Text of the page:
Recommendation algorithms and automated checks of classified documents as well as anomaly detection using Deep Learning at critical network transitions can increase information assurance and trustworthiness when dealing with sensitive data
Artificial intelligence (AI) is a current trending topic in digitization. The development has been rapid so far and sure enough, AI is yet to develop its full impact in its entirety. Today, AI-based methods and systems can already lead to significant efficiency and security benefits – even in the high-security sector. Here, for example, an AI model can be trained with a small amount of classified data (Figure 1). This enables the AI to provide suggestions for classification (e.g., Restricted and the associated digital security labels for comparable data (e.g., PDF documents) so that the data can be shared through network transitions (Cross Domain Solutions) (Figure 2).
Figure 1: Support for data classification by SDoT AI Data Classifier (source: infodas).
The factors that need to be considered to classify data increase in number and complexity as digitization increases, and so do the uncertainties of non-routine users. AI-based systems can easily remedy this with classification recommendations – these know more data than any human user and can be integrated into any “registry” tool or other applications (e.g. Outlook) without changes to existing work processes. The principle is similar to product recommendations from online stores or systems for image-based diagnoses (CT, MRI or X-ray images) in the medical field. In the end, however, the user would and must decide.
The creation of the security label for a data object is done by the SDoT Labelling Service. The XML security label is cryptographically bound to a data object according to NATO standards and can contain further information (e.g. the creator or recipient group) in addition to the classification. The smallest changes to a data object automatically cause a security label to lose its validity and thus be blocked during data exchange.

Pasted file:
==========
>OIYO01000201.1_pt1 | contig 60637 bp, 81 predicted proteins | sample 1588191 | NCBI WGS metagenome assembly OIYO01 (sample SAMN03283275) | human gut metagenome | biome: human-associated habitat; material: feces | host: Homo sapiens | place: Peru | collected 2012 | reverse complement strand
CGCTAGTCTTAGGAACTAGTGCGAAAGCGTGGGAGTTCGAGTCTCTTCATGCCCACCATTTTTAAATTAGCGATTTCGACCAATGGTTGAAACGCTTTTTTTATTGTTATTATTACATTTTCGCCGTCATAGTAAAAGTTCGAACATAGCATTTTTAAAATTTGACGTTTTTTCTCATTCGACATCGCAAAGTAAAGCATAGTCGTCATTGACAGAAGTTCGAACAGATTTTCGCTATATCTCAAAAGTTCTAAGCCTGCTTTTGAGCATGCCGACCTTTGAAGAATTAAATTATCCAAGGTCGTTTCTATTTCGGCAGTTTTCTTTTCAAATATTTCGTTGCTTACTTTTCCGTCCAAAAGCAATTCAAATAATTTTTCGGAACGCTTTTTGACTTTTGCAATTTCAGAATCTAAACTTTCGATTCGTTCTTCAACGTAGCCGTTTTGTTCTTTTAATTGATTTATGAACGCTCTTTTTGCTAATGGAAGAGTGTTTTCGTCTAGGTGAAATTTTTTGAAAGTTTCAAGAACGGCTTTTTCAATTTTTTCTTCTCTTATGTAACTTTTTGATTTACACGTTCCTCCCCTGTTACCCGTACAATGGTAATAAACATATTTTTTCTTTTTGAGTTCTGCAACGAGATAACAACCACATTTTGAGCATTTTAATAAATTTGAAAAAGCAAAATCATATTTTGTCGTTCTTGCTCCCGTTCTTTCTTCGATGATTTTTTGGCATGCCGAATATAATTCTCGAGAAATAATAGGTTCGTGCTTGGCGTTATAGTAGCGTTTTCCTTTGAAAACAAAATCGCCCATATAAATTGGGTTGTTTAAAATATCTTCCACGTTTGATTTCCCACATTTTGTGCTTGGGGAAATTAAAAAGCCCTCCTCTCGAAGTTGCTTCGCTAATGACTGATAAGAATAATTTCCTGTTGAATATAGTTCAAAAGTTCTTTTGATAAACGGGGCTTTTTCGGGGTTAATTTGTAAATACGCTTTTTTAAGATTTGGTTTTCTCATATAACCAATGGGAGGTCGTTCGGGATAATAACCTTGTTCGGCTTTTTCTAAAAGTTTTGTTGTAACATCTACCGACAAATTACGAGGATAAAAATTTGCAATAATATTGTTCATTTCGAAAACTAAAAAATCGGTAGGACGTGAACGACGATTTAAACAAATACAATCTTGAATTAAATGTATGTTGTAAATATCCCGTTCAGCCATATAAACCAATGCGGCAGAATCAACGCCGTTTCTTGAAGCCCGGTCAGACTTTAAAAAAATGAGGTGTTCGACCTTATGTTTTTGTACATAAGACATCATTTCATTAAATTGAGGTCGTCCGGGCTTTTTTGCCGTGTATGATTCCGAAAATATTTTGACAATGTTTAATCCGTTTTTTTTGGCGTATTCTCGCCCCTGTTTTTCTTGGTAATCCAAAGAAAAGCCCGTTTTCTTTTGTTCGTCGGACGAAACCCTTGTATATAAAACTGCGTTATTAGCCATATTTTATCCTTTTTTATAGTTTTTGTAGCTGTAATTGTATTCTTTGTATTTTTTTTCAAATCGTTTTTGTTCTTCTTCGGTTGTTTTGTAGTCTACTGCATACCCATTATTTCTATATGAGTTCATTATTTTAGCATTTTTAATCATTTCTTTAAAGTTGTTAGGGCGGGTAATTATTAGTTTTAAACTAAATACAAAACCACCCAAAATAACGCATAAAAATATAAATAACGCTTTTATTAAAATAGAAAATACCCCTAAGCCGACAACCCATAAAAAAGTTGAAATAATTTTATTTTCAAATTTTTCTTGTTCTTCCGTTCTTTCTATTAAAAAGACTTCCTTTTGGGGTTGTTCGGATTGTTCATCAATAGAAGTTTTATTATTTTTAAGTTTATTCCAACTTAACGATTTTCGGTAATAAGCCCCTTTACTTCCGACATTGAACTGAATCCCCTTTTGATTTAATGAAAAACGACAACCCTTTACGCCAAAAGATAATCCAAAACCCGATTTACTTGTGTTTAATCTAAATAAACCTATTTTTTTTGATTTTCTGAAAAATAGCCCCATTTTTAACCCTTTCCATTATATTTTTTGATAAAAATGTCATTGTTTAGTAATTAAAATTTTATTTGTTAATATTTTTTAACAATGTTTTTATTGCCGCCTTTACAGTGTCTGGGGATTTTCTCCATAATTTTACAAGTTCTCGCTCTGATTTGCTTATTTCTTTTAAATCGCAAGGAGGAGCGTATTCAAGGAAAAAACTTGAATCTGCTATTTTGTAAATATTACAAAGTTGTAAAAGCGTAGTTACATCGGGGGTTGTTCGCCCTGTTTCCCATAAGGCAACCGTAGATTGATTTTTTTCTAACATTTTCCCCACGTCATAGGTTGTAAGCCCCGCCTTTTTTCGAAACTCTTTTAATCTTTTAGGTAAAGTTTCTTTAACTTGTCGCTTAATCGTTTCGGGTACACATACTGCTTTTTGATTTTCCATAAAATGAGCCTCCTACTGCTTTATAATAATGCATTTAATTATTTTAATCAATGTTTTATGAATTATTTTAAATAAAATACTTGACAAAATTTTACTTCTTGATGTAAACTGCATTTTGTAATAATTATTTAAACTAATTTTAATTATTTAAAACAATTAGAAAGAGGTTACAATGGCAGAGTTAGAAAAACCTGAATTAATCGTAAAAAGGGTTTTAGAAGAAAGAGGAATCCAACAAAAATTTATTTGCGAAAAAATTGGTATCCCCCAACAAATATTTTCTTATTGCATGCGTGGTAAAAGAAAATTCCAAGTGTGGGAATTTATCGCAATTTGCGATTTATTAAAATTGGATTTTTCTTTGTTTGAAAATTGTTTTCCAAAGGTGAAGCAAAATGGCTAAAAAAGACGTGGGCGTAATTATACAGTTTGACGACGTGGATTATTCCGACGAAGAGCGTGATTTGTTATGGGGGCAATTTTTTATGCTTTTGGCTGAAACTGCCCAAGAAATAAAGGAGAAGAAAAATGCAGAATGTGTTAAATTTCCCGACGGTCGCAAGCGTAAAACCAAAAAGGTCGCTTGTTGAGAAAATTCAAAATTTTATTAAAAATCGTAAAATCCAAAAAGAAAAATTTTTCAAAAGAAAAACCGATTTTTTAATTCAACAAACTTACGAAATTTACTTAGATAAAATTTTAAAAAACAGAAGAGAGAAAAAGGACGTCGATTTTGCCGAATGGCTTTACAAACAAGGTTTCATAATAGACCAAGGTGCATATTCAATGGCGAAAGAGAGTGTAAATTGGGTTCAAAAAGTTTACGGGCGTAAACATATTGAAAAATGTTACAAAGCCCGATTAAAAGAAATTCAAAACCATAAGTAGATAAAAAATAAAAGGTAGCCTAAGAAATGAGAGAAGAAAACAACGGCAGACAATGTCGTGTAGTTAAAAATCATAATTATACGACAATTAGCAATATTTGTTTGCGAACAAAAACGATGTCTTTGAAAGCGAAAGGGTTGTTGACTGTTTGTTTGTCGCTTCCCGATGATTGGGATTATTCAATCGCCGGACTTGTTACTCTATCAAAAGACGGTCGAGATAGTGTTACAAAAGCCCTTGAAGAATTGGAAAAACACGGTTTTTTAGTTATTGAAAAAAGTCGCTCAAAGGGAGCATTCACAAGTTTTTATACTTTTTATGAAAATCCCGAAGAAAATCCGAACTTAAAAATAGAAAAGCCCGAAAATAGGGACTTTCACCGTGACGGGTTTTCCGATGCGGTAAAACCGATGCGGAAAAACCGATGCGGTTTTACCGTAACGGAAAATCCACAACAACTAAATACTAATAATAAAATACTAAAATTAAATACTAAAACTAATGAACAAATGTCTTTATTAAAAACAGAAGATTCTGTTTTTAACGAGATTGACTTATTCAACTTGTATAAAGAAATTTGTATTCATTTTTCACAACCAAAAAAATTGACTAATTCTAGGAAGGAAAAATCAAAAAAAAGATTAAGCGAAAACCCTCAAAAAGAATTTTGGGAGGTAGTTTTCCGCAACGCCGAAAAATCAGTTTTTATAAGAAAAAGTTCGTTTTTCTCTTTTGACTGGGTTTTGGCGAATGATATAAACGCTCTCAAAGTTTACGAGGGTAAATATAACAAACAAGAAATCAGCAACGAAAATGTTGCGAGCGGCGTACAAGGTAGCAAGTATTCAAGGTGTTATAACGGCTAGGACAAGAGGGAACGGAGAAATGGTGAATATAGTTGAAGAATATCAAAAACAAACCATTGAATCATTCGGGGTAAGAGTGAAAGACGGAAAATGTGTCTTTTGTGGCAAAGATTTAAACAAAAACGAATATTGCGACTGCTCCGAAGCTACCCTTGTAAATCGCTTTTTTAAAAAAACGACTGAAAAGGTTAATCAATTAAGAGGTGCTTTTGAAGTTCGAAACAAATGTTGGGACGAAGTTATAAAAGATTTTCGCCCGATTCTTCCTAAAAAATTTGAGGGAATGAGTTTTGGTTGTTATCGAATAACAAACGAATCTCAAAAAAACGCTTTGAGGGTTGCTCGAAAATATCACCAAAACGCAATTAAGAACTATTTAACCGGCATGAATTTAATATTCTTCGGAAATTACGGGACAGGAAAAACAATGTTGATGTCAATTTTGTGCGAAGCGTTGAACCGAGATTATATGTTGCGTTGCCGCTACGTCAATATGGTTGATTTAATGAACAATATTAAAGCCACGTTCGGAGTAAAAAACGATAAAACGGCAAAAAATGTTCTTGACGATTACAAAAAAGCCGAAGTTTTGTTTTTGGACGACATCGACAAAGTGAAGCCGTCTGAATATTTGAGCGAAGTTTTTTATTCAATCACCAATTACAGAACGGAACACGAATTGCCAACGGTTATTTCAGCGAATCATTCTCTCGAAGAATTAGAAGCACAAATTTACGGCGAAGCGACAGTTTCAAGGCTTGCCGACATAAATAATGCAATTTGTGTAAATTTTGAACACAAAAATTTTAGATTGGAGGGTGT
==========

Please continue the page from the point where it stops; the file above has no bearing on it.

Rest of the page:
A further security gain could be achieved in cases of internal perpetrators or human errors of judgment through the use of AI (Figure 2).
Figure 2: Enhanced protection against data leakage by checking the content of the labeled data with AI before the network transition (source: infodas).
The bi-directional SDoT Security Gateway always checks or prevents the entire data exchange as a network transition between two different security domains. This is done on the basis of rule sets and security labels. When security labels are used, the content of the data object (e.g. DOCX) is not yet checked to determine whether it has been correctly classified.
Security labels can only be created by authorized personnel. However, this personnel can consciously (internal perpetrators) or unconsciously select a classification that is too low for a data object that is regularly classified higher. This can lead to unintentional data outflows from a security domain despite network transitions.
There is potential for optimization here using AI-based methods: Before the data object and the associated security label are checked in the SDoT Security Gateway, a content analysis including a classification proposal is performed by the AI. If this proposal matches the classification of the security label, the data object can be transmitted. In the event of a discrepancy, the transfer is stopped and an additional verification routine is performed using the 4-eyes principle.
AI would also be helpful in other respects: in addition to the security labels of the data according to VS instructions, it would also be conceivable that the implementation of data protection according to DSGVO would be supported without having to manually check all documents.